Sediment loading and siltation affect seagrasses directly by burying shoots, and indirectly by attenuating light through resuspension. In the Indo-Pacific tropical region, Cymodocea serrulata is considered to be one of the species most tolerant to burial and light attenuation, because it is able to form its canopy in a higher position above the bottom, due to the presence of a long vertical rhizome. To test whether C. serrulata survives in shaded environments by forming a tall canopy (through elongation of the vertical rhizome), we compared variability of this species in vertical rhizome length among sites with different levels of siltation and sedimentation with morphological variability in C. rotundata, which is less tolerant to the stresses. Monitoring of environmental conditions, seagrass collection and morphological measurements of seagrasses were carried out in a meadow in Japan and three meadows in Thailand. C. serrulata and C. rotundata showed different types of among-site variation. To produce a tall canopy, C. serrulata elongated vertical rhizomes, whereas C. rotundata extended blades. Upward elongation of the vertical rhizome or blade was not observed in either species in sites with heavier siltation, suggesting upward elongation is not related to low light stress or sedimental burial. As a conspicuous morphological trait, roots on vertical rhizomes of C. serrulata were abundant at sites where sediment deposition and erosion occur frequently. Having abundant roots on vertical rhizomes is considered to be adaptive for stabilizing unsettled sediment.
Seasonal variations in vegetative growth and production of two seagrass species, Zostera asiatica and Z. marina, were investigated in Akkeshi Bay, northern Japan. Z. asiatica, a threatened species in Japan, was dominant, occurring from the intertidal zone to the deepest edge of the seagrass bed (5 m deep), whereas Z. marina was restricted to the shallower edge of the bed (<2 m). Above ground biomass and above ground net production per shoot were greater for Z. asiatica than for Z. marina. In contrast, shoot density was 3- to 4-fold higher for Z. marina. Biomass and production were minimum in winter to early spring (January to March), and maximum in summer (June to July) for both species. Annual production per unit area of Z. asiatica was larger than that of Z. marina (2033 and 1354 g DW m-2 y-1, respectively). Our findings reveal contrasting growth patterns for the two species: Z. asiatica allocates more resources to enlarging shoot size, whereas Z. marina allocates more to increasing shoot density by clonal propagation of rhizomes. Seagrass beds consisting of Z. asiatica contributed importantly to coastal ecosystems in Akkeshi Bay area because of high productivity.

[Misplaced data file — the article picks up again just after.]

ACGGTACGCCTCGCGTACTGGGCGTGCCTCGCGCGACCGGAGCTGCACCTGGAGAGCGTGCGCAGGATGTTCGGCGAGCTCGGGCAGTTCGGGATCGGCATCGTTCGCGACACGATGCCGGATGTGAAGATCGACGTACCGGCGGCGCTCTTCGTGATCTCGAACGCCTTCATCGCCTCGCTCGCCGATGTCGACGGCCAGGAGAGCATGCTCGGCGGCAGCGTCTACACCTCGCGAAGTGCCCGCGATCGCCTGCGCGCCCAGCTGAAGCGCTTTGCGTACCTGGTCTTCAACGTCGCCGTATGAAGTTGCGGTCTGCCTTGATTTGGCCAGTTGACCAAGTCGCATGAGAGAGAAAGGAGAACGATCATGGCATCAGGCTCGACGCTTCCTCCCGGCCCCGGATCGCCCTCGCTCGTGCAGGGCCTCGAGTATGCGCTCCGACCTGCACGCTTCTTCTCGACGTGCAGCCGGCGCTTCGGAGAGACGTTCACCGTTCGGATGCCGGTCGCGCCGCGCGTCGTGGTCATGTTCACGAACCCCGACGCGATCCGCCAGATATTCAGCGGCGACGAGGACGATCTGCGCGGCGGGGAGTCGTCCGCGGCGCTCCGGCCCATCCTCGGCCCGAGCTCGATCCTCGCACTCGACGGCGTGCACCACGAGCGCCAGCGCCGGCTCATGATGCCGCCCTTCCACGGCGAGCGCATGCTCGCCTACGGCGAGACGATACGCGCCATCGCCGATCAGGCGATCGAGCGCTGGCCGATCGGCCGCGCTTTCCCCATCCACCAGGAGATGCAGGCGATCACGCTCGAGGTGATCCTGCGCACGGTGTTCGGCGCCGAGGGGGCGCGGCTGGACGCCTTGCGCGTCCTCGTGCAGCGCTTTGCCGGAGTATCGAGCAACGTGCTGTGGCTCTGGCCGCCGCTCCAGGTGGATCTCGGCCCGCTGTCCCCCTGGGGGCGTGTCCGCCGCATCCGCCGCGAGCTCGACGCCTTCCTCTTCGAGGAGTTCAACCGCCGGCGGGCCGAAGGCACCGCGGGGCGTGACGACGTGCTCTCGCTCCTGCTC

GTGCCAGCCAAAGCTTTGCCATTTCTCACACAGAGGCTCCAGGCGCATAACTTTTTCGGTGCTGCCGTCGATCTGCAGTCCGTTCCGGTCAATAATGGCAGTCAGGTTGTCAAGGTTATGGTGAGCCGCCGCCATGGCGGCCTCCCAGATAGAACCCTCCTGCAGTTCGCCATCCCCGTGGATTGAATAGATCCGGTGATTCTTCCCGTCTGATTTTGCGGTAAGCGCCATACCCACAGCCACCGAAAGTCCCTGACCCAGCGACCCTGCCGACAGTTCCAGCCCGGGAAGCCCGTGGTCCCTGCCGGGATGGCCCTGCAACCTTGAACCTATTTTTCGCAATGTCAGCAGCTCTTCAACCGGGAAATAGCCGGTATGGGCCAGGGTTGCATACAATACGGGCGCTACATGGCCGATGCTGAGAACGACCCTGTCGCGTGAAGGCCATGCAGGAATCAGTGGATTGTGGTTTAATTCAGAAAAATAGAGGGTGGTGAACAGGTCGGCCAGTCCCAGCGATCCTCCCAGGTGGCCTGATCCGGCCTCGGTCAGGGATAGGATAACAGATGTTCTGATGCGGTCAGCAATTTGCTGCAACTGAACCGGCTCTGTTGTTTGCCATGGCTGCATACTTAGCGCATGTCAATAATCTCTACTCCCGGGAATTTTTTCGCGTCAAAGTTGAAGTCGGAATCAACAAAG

Few studies have investigated the long-term temporal dynamics of seagrass beds, especially in Southeast Asia. Remote sensing is one of the best methods for observing these dynamic patterns, and the advent of deep learning technology has led to recent advances in this method. This study examined the feasibility of applying image classification methods to supervised classification and deep learning methods for monitoring seagrass beds. The study site was a relatively natural seagrass bed in Hat Chao Mai National Park, Trang Province, Thailand, for which aerial photographs from the 1970s were available. Although we achieved low accuracy in differentiating among various densities of vegetation coverage, classification related to the presence of seagrass was possible with an accuracy of 80% or more using both classification methods. Automatic classification of benthic cover using deep learning provided similar or better accuracy than that of the other methods even when grayscale images were used. The results also demonstrate that it is possible to monitor the temporal dynamics of an entire seagrass area, as well as variations within sub-regions, located in close proximity to a river mouth.